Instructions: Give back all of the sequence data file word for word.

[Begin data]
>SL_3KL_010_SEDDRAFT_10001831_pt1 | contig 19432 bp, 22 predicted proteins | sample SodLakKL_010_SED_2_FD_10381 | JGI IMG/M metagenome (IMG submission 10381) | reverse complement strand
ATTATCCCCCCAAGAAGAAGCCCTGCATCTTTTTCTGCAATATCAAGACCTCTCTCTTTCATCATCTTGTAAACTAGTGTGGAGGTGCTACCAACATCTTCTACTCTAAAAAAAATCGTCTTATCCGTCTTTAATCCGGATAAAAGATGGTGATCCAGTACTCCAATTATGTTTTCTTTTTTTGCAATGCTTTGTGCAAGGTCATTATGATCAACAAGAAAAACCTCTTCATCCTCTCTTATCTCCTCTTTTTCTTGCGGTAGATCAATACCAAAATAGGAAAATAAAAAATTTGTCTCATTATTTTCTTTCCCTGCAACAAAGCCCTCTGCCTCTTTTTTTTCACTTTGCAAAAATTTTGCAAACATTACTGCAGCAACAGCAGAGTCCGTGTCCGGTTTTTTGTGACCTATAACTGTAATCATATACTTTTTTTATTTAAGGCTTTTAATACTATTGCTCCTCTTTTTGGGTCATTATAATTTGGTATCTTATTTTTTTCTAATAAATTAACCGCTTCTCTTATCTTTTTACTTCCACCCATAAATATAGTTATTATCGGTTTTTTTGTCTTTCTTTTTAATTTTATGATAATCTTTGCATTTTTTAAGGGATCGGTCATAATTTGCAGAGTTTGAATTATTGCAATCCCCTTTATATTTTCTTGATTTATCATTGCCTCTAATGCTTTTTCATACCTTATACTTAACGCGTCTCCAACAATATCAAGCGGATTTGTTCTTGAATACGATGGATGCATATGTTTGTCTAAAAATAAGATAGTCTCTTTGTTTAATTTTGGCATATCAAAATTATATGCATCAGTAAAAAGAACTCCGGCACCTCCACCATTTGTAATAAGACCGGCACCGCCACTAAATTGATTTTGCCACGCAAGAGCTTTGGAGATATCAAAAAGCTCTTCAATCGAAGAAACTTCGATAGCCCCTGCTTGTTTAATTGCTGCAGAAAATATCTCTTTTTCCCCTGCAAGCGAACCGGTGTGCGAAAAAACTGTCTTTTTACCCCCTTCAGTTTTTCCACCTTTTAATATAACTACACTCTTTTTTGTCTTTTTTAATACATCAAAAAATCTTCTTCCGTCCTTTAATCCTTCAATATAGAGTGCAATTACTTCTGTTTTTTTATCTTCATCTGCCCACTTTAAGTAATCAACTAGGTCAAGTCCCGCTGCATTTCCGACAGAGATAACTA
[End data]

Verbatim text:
>SL_3KL_010_SEDDRAFT_10001831_pt1 | contig 19432 bp, 22 predicted proteins | sample SodLakKL_010_SED_2_FD_10381 | JGI IMG/M metagenome (IMG submission 10381) | reverse complement strand
ATTATCCCCCCAAGAAGAAGCCCTGCATCTTTTTCTGCAATATCAAGACCTCTCTCTTTCATCATCTTGTAAACTAGTGTGGAGGTGCTACCAACATCTTCTACTCTAAAAAAAATCGTCTTATCCGTCTTTAATCCGGATAAAAGATGGTGATCCAGTACTCCAATTATGTTTTCTTTTTTTGCAATGCTTTGTGCAAGGTCATTATGATCAACAAGAAAAACCTCTTCATCCTCTCTTATCTCCTCTTTTTCTTGCGGTAGATCAATACCAAAATAGGAAAATAAAAAATTTGTCTCATTATTTTCTTTCCCTGCAACAAAGCCCTCTGCCTCTTTTTTTTCACTTTGCAAAAATTTTGCAAACATTACTGCAGCAACAGCAGAGTCCGTGTCCGGTTTTTTGTGACCTATAACTGTAATCATATACTTTTTTTATTTAAGGCTTTTAATACTATTGCTCCTCTTTTTGGGTCATTATAATTTGGTATCTTATTTTTTTCTAATAAATTAACCGCTTCTCTTATCTTTTTACTTCCACCCATAAATATAGTTATTATCGGTTTTTTTGTCTTTCTTTTTAATTTTATGATAATCTTTGCATTTTTTAAGGGATCGGTCATAATTTGCAGAGTTTGAATTATTGCAATCCCCTTTATATTTTCTTGATTTATCATTGCCTCTAATGCTTTTTCATACCTTATACTTAACGCGTCTCCAACAATATCAAGCGGATTTGTTCTTGAATACGATGGATGCATATGTTTGTCTAAAAATAAGATAGTCTCTTTGTTTAATTTTGGCATATCAAAATTATATGCATCAGTAAAAAGAACTCCGGCACCTCCACCATTTGTAATAAGACCGGCACCGCCACTAAATTGATTTTGCCACGCAAGAGCTTTGGAGATATCAAAAAGCTCTTCAATCGAAGAAACTTCGATAGCCCCTGCTTGTTTAATTGCTGCAGAAAATATCTCTTTTTCCCCTGCAAGCGAACCGGTGTGCGAAAAAACTGTCTTTTTACCCCCTTCAGTTTTTCCACCTTTTAATATAACTACACTCTTTTTTGTCTTTTTTAATACATCAAAAAATCTTCTTCCGTCCTTTAATCCTTCAATATAGAGTGCAATTACTTCTGTTTTTTTATCTTCATCTGCCCACTTTAAGTAATCAACTAGGTCAAGTCCCGCTGCATTTCCGACAGAGATAACTA